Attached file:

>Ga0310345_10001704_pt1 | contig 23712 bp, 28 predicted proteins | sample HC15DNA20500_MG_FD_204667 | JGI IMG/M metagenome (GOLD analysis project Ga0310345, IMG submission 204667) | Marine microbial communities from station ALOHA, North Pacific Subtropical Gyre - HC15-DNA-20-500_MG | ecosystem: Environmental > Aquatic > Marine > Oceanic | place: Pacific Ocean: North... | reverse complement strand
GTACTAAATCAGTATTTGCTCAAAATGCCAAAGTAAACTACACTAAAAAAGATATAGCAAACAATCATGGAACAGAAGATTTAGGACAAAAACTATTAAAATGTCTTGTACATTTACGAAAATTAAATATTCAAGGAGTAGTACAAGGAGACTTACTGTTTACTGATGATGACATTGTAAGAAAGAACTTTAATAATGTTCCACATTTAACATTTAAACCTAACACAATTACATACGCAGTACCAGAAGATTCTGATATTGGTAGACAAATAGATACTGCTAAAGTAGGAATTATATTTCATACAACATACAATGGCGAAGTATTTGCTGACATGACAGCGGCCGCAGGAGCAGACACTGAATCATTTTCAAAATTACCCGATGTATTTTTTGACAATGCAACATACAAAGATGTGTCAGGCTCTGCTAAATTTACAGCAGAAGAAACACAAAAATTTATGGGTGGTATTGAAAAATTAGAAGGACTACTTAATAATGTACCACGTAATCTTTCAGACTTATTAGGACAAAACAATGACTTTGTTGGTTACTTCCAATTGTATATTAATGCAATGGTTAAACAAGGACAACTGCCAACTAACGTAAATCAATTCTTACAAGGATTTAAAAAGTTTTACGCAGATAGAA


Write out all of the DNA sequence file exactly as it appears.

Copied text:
>Ga0310345_10001704_pt1 | contig 23712 bp, 28 predicted proteins | sample HC15DNA20500_MG_FD_204667 | JGI IMG/M metagenome (GOLD analysis project Ga0310345, IMG submission 204667) | Marine microbial communities from station ALOHA, North Pacific Subtropical Gyre - HC15-DNA-20-500_MG | ecosystem: Environmental > Aquatic > Marine > Oceanic | place: Pacific Ocean: North... | reverse complement strand
GTACTAAATCAGTATTTGCTCAAAATGCCAAAGTAAACTACACTAAAAAAGATATAGCAAACAATCATGGAACAGAAGATTTAGGACAAAAACTATTAAAATGTCTTGTACATTTACGAAAATTAAATATTCAAGGAGTAGTACAAGGAGACTTACTGTTTACTGATGATGACATTGTAAGAAAGAACTTTAATAATGTTCCACATTTAACATTTAAACCTAACACAATTACATACGCAGTACCAGAAGATTCTGATATTGGTAGACAAATAGATACTGCTAAAGTAGGAATTATATTTCATACAACATACAATGGCGAAGTATTTGCTGACATGACAGCGGCCGCAGGAGCAGACACTGAATCATTTTCAAAATTACCCGATGTATTTTTTGACAATGCAACATACAAAGATGTGTCAGGCTCTGCTAAATTTACAGCAGAAGAAACACAAAAATTTATGGGTGGTATTGAAAAATTAGAAGGACTACTTAATAATGTACCACGTAATCTTTCAGACTTATTAGGACAAAACAATGACTTTGTTGGTTACTTCCAATTGTATATTAATGCAATGGTTAAACAAGGACAACTGCCAACTAACGTAAATCAATTCTTACAAGGATTTAAAAAGTTTTACGCAGATAGAA